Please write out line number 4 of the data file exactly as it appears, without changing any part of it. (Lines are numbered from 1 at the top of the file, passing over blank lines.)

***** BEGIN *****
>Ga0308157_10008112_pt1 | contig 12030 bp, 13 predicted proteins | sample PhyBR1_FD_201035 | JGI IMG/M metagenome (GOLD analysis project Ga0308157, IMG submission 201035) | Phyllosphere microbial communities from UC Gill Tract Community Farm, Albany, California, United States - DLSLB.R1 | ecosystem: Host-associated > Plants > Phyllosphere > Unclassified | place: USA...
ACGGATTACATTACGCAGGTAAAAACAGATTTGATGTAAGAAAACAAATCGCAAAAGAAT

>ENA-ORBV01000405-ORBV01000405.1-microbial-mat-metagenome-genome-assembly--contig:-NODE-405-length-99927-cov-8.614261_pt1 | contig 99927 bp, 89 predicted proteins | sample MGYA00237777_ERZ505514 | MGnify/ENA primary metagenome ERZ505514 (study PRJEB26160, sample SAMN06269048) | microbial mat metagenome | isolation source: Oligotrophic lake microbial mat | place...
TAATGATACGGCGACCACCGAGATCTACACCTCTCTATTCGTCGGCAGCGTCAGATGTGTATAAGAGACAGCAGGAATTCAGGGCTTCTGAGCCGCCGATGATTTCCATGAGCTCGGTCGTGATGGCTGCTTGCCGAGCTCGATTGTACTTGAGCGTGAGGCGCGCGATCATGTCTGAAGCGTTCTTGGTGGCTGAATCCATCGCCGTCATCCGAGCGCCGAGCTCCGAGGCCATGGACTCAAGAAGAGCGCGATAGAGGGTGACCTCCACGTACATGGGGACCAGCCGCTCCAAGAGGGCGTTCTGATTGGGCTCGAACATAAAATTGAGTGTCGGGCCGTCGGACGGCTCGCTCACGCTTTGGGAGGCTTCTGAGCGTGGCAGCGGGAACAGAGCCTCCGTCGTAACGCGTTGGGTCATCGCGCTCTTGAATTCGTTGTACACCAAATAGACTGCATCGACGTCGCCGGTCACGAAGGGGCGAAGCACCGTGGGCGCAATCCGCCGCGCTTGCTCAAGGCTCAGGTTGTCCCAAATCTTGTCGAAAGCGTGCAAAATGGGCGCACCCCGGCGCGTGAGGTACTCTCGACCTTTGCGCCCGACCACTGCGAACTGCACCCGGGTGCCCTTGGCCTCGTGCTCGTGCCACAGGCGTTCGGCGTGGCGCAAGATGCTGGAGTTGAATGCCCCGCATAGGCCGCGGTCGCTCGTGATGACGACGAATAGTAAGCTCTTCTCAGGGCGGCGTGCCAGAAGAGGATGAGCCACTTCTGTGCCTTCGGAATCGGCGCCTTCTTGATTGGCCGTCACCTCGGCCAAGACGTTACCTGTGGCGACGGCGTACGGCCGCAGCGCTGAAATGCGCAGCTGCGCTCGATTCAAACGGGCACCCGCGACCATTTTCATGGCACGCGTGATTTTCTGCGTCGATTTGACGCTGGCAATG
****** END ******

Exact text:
TAATGATACGGCGACCACCGAGATCTACACCTCTCTATTCGTCGGCAGCGTCAGATGTGTATAAGAGACAGCAGGAATTCAGGGCTTCTGAGCCGCCGATGATTTCCATGAGCTCGGTCGTGATGGCTGCTTGCCGAGCTCGATTGTACTTGAGCGTGAGGCGCGCGATCATGTCTGAAGCGTTCTTGGTGGCTGAATCCATCGCCGTCATCCGAGCGCCGAGCTCCGAGGCCATGGACTCAAGAAGAGCGCGATAGAGGGTGACCTCCACGTACATGGGGACCAGCCGCTCCAAGAGGGCGTTCTGATTGGGCTCGAACATAAAATTGAGTGTCGGGCCGTCGGACGGCTCGCTCACGCTTTGGGAGGCTTCTGAGCGTGGCAGCGGGAACAGAGCCTCCGTCGTAACGCGTTGGGTCATCGCGCTCTTGAATTCGTTGTACACCAAATAGACTGCATCGACGTCGCCGGTCACGAAGGGGCGAAGCACCGTGGGCGCAATCCGCCGCGCTTGCTCAAGGCTCAGGTTGTCCCAAATCTTGTCGAAAGCGTGCAAAATGGGCGCACCCCGGCGCGTGAGGTACTCTCGACCTTTGCGCCCGACCACTGCGAACTGCACCCGGGTGCCCTTGGCCTCGTGCTCGTGCCACAGGCGTTCGGCGTGGCGCAAGATGCTGGAGTTGAATGCCCCGCATAGGCCGCGGTCGCTCGTGATGACGACGAATAGTAAGCTCTTCTCAGGGCGGCGTGCCAGAAGAGGATGAGCCACTTCTGTGCCTTCGGAATCGGCGCCTTCTTGATTGGCCGTCACCTCGGCCAAGACGTTACCTGTGGCGACGGCGTACGGCCGCAGCGCTGAAATGCGCAGCTGCGCTCGATTCAAACGGGCACCCGCGACCATTTTCATGGCACGCGTGATTTTCTGCGTCGATTTGACGCTGGCAATG